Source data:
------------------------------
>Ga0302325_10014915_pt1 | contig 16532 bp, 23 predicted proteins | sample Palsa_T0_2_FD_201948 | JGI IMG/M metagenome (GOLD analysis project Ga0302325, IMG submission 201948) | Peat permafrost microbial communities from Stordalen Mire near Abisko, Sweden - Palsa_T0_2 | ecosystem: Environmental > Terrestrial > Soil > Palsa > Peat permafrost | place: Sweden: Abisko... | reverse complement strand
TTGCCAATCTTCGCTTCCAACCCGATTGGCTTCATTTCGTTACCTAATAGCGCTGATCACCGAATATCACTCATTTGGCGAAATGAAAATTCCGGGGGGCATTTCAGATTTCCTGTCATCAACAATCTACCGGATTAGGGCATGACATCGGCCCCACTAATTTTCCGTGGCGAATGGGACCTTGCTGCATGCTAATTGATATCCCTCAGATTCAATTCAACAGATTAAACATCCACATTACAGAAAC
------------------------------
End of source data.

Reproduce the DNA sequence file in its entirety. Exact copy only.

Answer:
>Ga0302325_10014915_pt1 | contig 16532 bp, 23 predicted proteins | sample Palsa_T0_2_FD_201948 | JGI IMG/M metagenome (GOLD analysis project Ga0302325, IMG submission 201948) | Peat permafrost microbial communities from Stordalen Mire near Abisko, Sweden - Palsa_T0_2 | ecosystem: Environmental > Terrestrial > Soil > Palsa > Peat permafrost | place: Sweden: Abisko... | reverse complement strand
TTGCCAATCTTCGCTTCCAACCCGATTGGCTTCATTTCGTTACCTAATAGCGCTGATCACCGAATATCACTCATTTGGCGAAATGAAAATTCCGGGGGGCATTTCAGATTTCCTGTCATCAACAATCTACCGGATTAGGGCATGACATCGGCCCCACTAATTTTCCGTGGCGAATGGGACCTTGCTGCATGCTAATTGATATCCCTCAGATTCAATTCAACAGATTAAACATCCACATTACAGAAAC